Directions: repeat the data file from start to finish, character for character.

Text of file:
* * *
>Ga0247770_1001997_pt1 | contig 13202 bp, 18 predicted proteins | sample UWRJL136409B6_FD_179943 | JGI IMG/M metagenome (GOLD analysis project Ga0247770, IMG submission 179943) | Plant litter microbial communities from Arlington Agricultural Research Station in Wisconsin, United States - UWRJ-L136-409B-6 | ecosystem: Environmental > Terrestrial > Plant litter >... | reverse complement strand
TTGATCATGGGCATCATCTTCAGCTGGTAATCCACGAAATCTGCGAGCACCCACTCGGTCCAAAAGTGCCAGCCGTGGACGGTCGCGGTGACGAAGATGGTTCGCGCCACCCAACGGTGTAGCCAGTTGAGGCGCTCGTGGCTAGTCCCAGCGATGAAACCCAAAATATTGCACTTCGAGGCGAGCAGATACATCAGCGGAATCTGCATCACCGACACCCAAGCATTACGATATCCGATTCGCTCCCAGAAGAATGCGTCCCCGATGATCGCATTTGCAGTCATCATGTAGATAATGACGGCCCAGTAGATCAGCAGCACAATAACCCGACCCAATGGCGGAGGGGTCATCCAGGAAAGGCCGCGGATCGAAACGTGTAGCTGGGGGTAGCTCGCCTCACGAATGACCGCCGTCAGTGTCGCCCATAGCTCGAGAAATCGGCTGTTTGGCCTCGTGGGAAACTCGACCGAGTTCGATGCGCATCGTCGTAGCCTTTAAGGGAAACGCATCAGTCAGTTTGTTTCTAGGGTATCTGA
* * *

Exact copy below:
>Ga0247770_1001997_pt1 | contig 13202 bp, 18 predicted proteins | sample UWRJL136409B6_FD_179943 | JGI IMG/M metagenome (GOLD analysis project Ga0247770, IMG submission 179943) | Plant litter microbial communities from Arlington Agricultural Research Station in Wisconsin, United States - UWRJ-L136-409B-6 | ecosystem: Environmental > Terrestrial > Plant litter >... | reverse complement strand
TTGATCATGGGCATCATCTTCAGCTGGTAATCCACGAAATCTGCGAGCACCCACTCGGTCCAAAAGTGCCAGCCGTGGACGGTCGCGGTGACGAAGATGGTTCGCGCCACCCAACGGTGTAGCCAGTTGAGGCGCTCGTGGCTAGTCCCAGCGATGAAACCCAAAATATTGCACTTCGAGGCGAGCAGATACATCAGCGGAATCTGCATCACCGACACCCAAGCATTACGATATCCGATTCGCTCCCAGAAGAATGCGTCCCCGATGATCGCATTTGCAGTCATCATGTAGATAATGACGGCCCAGTAGATCAGCAGCACAATAACCCGACCCAATGGCGGAGGGGTCATCCAGGAAAGGCCGCGGATCGAAACGTGTAGCTGGGGGTAGCTCGCCTCACGAATGACCGCCGTCAGTGTCGCCCATAGCTCGAGAAATCGGCTGTTTGGCCTCGTGGGAAACTCGACCGAGTTCGATGCGCATCGTCGTAGCCTTTAAGGGAAACGCATCAGTCAGTTTGTTTCTAGGGTATCTGA